It is of great importance for everyone to appoint a health care surrogate. If you are unable to make your own decisions, a health care surrogate is the person who steps in to make decisions for you. Discussing things in advance with your surrogate can help ensure that the treatments you receive are in line with your personal beliefs. For single adults, this can be especially important; without a spouse, the person the law defaults to as your decision-maker might not be whom you would rather make those decisions. Without appropriate planning, you might not receive the medical care that you prefer.
No one wants to imagine a social worker making critical decisions about health, including things such as surgery or life-sustaining medical care. Although this scenario is a last-resort option, Florida law provides this alternative and others in case family members and close friends are unable to make decisions. This is an example of default surrogate consent. For traditional family groups, this automatic solution is far from ideal. Unfortunately, many single individuals--especially as they age--have even fewer favorable options in this type of situation.
Default surrogate consent statutes exist to create a path for important, time-sensitive decisions to be made in a hierarchy of priority. They allow decisions to be reached without the need for court proceedings. Default surrogates also exist because many Americans have not named a health care surrogate in writing and don't have advance directives. Consent laws allow a default surrogate to be selected automatically.
If a patient does not have a Designation of Health Care Surrogate in place, decision-making responsibilities will go to a guardian or spouse. This is the first stumbling block for single adults. Authority can then pass to the following individuals:
If there are no relatives and the patient is legally unbefriended, it will be up to a licensed social worker with appropriate training to make decisions. Although professionals try to achieve the right outcome, their actions don't always reflect the patient's preferences.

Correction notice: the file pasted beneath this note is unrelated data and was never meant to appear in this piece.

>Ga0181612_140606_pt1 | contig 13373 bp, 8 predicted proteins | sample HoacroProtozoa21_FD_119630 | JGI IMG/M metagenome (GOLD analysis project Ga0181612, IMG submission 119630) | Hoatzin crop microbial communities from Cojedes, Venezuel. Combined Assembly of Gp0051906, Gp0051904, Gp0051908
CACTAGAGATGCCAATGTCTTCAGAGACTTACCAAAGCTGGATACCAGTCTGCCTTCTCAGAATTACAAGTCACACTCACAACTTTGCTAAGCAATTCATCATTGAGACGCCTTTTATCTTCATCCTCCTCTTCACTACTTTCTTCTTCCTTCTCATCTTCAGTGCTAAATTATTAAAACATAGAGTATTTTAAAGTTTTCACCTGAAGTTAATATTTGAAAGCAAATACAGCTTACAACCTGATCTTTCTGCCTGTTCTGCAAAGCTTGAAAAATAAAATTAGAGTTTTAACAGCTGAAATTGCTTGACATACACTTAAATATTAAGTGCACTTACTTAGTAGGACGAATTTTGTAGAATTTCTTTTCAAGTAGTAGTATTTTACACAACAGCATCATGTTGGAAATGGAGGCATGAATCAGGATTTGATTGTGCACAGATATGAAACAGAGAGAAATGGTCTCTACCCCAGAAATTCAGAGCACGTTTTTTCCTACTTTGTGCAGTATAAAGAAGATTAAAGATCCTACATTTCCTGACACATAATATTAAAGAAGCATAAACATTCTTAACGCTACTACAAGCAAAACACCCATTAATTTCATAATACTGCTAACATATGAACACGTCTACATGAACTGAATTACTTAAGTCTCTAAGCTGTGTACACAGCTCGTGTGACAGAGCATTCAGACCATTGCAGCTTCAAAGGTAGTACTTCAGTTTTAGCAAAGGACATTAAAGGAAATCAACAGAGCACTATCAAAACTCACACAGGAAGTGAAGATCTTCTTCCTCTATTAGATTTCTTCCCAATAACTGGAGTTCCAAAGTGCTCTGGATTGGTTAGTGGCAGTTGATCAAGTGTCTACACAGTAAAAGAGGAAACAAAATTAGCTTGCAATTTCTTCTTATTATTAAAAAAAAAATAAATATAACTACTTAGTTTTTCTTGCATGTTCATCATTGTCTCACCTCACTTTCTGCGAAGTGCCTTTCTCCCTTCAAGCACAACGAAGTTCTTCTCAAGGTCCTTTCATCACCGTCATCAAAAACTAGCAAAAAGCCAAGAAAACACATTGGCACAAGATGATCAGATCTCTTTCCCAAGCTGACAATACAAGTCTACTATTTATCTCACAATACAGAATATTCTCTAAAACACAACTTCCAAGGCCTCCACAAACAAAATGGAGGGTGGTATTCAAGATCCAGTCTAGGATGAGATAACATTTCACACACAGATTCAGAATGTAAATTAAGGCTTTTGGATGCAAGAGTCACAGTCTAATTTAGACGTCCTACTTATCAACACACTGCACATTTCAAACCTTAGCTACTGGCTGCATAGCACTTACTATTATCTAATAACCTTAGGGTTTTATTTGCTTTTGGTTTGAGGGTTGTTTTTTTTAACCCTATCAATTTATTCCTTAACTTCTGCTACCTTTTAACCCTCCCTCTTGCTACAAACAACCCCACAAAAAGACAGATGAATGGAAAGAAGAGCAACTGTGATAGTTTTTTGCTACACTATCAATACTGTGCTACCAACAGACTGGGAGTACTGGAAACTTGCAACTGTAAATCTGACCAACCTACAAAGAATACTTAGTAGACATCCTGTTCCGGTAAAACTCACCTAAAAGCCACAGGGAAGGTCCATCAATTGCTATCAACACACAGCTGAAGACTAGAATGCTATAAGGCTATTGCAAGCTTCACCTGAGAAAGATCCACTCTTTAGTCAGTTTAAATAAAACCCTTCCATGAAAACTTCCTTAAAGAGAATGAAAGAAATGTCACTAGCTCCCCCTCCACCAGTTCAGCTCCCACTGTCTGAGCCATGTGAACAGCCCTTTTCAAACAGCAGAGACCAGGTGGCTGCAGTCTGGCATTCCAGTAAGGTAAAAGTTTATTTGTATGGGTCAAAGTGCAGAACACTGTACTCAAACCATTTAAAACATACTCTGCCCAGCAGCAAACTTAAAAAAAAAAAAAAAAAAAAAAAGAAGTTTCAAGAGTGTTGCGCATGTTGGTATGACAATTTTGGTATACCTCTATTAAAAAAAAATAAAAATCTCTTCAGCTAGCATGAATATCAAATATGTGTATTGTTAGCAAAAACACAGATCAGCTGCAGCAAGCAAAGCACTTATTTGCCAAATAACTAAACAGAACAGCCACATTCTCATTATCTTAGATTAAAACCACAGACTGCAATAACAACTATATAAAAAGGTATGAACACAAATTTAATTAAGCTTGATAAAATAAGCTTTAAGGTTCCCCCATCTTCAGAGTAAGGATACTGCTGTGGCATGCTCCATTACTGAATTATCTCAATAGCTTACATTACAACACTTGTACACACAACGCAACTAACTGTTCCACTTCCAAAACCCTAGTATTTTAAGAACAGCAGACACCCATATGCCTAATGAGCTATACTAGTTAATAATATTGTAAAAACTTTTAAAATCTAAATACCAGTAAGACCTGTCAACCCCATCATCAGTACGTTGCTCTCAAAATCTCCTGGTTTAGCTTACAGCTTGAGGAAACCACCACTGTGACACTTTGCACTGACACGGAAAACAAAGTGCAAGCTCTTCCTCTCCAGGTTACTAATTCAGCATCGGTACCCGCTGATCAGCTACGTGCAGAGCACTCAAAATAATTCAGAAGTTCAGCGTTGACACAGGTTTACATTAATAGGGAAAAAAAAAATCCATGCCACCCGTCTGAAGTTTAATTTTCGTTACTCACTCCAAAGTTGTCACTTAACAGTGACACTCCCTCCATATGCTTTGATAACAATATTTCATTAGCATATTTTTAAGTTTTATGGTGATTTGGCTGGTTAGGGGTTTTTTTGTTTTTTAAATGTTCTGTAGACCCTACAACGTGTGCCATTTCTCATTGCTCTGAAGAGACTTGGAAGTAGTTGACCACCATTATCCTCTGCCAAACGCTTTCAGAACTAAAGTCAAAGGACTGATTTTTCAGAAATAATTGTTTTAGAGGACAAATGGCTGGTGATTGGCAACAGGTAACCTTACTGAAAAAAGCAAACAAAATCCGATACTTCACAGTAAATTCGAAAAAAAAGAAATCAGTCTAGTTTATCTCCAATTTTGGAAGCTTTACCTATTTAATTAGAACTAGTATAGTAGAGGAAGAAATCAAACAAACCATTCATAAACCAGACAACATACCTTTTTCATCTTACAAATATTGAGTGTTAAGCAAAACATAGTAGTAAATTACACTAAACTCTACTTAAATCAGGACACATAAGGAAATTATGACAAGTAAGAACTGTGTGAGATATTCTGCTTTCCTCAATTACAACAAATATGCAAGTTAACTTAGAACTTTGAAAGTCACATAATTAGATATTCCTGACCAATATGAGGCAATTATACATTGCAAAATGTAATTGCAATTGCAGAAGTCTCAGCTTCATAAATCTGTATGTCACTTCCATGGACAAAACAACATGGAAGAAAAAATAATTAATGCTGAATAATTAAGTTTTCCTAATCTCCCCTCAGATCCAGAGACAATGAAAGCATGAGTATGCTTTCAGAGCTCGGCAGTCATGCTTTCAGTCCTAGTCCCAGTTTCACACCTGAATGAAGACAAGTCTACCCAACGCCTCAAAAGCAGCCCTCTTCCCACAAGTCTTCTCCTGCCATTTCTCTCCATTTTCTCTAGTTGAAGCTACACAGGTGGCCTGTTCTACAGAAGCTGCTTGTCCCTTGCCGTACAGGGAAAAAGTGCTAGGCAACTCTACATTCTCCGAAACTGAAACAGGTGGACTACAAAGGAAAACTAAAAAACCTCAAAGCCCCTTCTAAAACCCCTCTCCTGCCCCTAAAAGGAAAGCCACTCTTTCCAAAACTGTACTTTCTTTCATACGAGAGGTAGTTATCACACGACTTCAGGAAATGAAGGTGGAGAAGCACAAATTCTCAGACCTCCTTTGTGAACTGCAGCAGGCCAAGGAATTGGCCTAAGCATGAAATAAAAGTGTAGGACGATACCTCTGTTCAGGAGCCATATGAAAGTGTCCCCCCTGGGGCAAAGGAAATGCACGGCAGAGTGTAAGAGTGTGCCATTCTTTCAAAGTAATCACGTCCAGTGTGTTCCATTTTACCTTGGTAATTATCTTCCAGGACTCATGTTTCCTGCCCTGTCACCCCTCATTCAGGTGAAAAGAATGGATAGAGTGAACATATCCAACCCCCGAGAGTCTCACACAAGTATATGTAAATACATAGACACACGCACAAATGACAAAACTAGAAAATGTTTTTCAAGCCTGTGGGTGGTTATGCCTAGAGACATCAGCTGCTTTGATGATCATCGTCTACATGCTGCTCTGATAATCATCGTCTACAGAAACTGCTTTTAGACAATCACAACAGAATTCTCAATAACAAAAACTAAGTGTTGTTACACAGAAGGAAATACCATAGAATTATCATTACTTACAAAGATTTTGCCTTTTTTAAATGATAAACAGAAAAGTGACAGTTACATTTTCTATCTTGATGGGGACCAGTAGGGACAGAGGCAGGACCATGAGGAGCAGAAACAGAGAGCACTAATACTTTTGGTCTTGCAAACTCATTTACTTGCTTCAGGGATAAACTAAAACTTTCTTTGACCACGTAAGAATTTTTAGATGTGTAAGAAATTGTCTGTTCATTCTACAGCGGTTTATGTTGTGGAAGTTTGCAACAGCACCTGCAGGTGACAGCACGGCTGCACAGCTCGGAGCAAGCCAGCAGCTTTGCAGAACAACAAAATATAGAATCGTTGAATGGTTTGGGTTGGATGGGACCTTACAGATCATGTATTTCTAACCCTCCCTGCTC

Your health care surrogate is involved not only at end-of-life care when your living will is in effect. Health care surrogates also help any time you cannot make your own medical decisions. Consider if you're in a traffic accident and unconscious, needing treatment. Or consider if you are in surgery, anesthetized, and a decision needs to be made. By designating your surrogate well in advance, you also have the time to have conversations with your surrogate to make sure that person knows what your choices are.
Talking about this sensitive issue is a challenge, but you need to put this information in writing too. Take the time to have conversations with potential surrogates who understand your wishes and would be willing to make decisions on your behalf. Parents, siblings, and other relatives can be a good choice, but close friends sometimes have a better understanding of your health and your beliefs. However, people whom you know really well, even family members, might not be suitable candidates if your wishes conflict with their moral principles.
After you have discussed your preferences with potential surrogates, you may name a primary decision maker and an alternative in case the first person is unavailable. If a physician determines that you are unable to make decisions, your health care surrogate will step in to make informed choices about your medical care including surgery, treatment options, and even life-sustaining decisions in accordance with your living will.
If you don't have a Designation of Health Care Surrogate or would like to make changes to an existing document, contact an estate planning attorney to set up a time to get together to discuss your options. In addition to designating a health care surrogate, you can complete a living will expressing your choices regarding life-sustaining care and an advance directive relating to your organ donation preferences.
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